Opinion & Analysis

The EU isn’t even running the race for techno-industrial leadership

The European Commission has rightly identified various risks to the EU’s economic security, ranging from supply chain dependencies to economic coercion. But these are symptoms of a deeper geo-economic malaise, and the commission’s “de-risking” approach is insufficient to address one of its main causes – the great power race for techno-industrial leadership – and its wider implications for European security, writes Tobias Gehrke.

Technological thinking …

The EU needs to analyse this geo-economic challenge and devise for itself the tools that will allow it to better coordinate the defence of European security. It should:

  • Run the race for technological and industrial leadership

China’s quest to become a technology superpower – and the United States’ determination to prevent this from happening – will fundamentally re-structure the global economy and challenge European security. The EU and member states should stop viewing economic security concerns as distinct from those that relate to national security. Instead, they need to jointly define how the loss of key assets and technologies would harm European security.

  • Maintain a critical technological edge in the industries that matter for the future

The EU and member states need to define in which areas they hold a critical technological edge – in terms of research, innovation, and production capacities. The EU should then organise its technology, trade, and security policy tools in support of retaining this edge. For example, it should link promotional tools such as research funding and state aid to specific technological edge targets. It should also aim to reach a new consensus on export controls, which would provide member states with more agility to impose coordinated restrictions when the risk of losing a critical technological edge is severe.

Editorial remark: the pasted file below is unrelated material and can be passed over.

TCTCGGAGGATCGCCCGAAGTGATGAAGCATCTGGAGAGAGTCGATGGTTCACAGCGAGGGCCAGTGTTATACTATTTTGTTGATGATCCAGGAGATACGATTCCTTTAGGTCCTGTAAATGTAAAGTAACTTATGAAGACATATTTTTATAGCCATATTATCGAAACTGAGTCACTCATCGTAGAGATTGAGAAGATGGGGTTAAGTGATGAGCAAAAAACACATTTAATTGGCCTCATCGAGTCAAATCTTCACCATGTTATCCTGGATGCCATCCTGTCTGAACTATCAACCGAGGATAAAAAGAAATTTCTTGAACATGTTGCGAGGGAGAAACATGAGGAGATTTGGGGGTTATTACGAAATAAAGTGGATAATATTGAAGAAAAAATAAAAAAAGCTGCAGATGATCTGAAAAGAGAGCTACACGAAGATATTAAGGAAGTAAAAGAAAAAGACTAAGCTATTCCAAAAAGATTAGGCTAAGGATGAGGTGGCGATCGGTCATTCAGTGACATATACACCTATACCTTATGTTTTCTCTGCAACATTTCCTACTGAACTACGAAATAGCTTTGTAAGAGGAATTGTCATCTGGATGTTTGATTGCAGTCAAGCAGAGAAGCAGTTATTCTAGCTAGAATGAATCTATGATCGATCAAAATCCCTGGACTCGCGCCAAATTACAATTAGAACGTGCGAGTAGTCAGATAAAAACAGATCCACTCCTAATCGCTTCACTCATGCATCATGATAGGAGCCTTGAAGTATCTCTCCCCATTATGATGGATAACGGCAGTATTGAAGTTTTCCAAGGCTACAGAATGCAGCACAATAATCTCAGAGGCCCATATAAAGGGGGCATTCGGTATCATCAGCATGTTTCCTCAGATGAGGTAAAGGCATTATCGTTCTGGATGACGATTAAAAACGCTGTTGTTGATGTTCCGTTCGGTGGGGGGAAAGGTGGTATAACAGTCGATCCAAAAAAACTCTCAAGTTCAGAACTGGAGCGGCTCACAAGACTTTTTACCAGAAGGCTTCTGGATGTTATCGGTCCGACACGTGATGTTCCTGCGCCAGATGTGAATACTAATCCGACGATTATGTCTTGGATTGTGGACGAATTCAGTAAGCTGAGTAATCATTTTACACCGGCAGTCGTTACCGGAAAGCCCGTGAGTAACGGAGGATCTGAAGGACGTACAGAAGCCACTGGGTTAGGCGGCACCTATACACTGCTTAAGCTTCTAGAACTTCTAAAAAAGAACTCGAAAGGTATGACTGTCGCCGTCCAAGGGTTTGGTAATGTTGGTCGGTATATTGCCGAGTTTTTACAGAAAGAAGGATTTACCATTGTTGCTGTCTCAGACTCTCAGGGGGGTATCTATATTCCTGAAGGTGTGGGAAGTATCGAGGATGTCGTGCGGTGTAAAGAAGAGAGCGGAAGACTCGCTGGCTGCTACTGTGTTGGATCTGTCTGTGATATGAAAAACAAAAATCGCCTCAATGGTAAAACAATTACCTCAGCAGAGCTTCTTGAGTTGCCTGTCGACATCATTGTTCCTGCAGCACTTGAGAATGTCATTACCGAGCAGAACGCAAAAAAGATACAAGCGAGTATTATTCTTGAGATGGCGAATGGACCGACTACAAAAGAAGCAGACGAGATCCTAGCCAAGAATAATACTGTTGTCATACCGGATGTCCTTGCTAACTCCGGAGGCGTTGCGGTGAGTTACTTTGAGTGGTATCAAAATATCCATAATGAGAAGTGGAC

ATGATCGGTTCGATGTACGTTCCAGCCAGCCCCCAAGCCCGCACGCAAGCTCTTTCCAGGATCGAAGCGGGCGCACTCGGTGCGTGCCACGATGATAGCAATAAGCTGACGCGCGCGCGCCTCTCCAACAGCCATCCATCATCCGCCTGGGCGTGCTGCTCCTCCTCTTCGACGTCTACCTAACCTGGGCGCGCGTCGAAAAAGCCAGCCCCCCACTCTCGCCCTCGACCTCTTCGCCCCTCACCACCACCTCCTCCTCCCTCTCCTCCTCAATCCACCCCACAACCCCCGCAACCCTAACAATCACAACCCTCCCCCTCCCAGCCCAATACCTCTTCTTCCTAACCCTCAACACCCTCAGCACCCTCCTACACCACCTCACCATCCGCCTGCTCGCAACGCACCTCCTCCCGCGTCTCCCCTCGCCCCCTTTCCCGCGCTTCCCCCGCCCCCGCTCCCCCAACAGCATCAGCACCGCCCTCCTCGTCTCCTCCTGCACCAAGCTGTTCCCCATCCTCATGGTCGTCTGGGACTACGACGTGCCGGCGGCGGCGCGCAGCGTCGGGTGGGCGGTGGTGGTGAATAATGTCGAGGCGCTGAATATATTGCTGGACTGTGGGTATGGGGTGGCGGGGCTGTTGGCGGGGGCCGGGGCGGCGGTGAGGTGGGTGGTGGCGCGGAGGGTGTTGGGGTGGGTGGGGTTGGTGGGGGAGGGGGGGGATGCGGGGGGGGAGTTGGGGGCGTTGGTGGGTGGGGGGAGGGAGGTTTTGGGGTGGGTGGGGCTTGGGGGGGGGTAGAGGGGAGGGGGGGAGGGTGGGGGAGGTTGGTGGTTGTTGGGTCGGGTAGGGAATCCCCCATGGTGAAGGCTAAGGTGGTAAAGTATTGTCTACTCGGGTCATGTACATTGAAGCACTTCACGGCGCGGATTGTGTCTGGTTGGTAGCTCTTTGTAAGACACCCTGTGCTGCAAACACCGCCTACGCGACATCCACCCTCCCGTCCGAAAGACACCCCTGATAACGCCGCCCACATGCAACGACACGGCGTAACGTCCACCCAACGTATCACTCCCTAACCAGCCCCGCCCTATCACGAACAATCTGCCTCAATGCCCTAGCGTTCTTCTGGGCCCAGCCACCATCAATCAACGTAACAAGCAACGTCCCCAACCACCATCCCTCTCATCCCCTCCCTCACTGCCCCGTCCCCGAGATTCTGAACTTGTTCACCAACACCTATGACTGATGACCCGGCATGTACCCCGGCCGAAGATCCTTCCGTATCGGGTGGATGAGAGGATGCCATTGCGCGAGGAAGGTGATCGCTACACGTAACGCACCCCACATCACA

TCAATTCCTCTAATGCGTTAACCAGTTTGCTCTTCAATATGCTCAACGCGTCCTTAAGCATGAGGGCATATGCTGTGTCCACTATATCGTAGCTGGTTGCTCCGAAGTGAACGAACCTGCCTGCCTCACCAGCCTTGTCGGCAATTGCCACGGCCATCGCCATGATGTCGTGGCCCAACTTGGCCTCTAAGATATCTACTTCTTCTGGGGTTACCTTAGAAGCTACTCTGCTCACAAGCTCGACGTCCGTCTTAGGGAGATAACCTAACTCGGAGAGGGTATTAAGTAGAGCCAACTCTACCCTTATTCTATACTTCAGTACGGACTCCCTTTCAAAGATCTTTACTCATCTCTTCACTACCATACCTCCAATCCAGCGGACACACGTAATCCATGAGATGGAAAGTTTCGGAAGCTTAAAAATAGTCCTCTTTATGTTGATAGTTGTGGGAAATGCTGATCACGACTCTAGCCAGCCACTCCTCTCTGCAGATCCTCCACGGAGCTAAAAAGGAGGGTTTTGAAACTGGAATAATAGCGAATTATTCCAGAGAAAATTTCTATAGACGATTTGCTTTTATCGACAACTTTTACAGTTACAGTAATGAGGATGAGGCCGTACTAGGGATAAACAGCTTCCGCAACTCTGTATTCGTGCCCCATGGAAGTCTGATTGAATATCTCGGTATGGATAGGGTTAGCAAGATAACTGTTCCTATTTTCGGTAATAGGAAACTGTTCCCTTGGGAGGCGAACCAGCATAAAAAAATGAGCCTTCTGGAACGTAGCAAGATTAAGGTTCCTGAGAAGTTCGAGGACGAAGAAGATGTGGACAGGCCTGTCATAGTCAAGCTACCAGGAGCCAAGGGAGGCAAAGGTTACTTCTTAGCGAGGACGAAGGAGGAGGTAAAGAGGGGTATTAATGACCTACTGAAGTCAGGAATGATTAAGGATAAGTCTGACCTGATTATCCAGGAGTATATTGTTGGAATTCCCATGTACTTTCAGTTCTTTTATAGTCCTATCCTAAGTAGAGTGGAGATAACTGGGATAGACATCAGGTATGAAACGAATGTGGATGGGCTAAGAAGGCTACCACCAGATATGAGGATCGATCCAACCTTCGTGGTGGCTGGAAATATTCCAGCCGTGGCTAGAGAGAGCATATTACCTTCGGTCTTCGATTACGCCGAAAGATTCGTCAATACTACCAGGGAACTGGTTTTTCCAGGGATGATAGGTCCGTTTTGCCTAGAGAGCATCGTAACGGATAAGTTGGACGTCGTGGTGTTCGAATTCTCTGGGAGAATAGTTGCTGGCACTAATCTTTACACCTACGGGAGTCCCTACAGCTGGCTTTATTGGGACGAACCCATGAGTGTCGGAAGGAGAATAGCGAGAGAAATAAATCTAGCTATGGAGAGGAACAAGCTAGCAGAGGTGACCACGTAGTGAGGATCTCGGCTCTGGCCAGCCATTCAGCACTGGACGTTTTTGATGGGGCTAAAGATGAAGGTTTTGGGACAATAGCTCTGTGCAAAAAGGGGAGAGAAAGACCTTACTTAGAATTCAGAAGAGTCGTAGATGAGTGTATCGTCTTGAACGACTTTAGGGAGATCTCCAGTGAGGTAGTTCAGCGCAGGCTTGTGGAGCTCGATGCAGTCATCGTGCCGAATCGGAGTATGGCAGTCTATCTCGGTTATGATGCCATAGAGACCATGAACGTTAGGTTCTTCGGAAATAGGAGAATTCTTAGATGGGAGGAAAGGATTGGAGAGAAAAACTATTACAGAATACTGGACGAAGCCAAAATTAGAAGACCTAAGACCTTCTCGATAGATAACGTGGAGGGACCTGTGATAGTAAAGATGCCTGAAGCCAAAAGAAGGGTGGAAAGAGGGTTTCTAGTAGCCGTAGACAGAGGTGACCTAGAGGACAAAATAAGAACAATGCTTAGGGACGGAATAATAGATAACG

• Build an economic intelligence union

More knowledge about industry and supply chains allows for more negotiating leverage in the techno-industrial competition. The EU’s ability to strengthen its economic security will depend on pooling this intelligence, which the EU and member states gather through a variety of tools. This will require considerable trust and strong governance. Building an EU structure through which limited but gradual exchange of industry intelligence can take place would enhance the EU’s geo-economic power significantly.

… for a new era

European economic security is particularly challenged by the current geo-economic re-ordering, in which the keys to power in the global economy are quickly being snapped up. Technological interdependence is here to stay. To safeguard economic security, the EU needs to position itself as an indispensable player in the technology networks of tomorrow. The EU’s division between trade instruments controlled by the European Commission, on the one hand; and security instruments controlled by member states, on the other, makes increasingly little sense in the midst of technological and industrial rivalry in which economic security and national security are increasingly two sides of the same coin.

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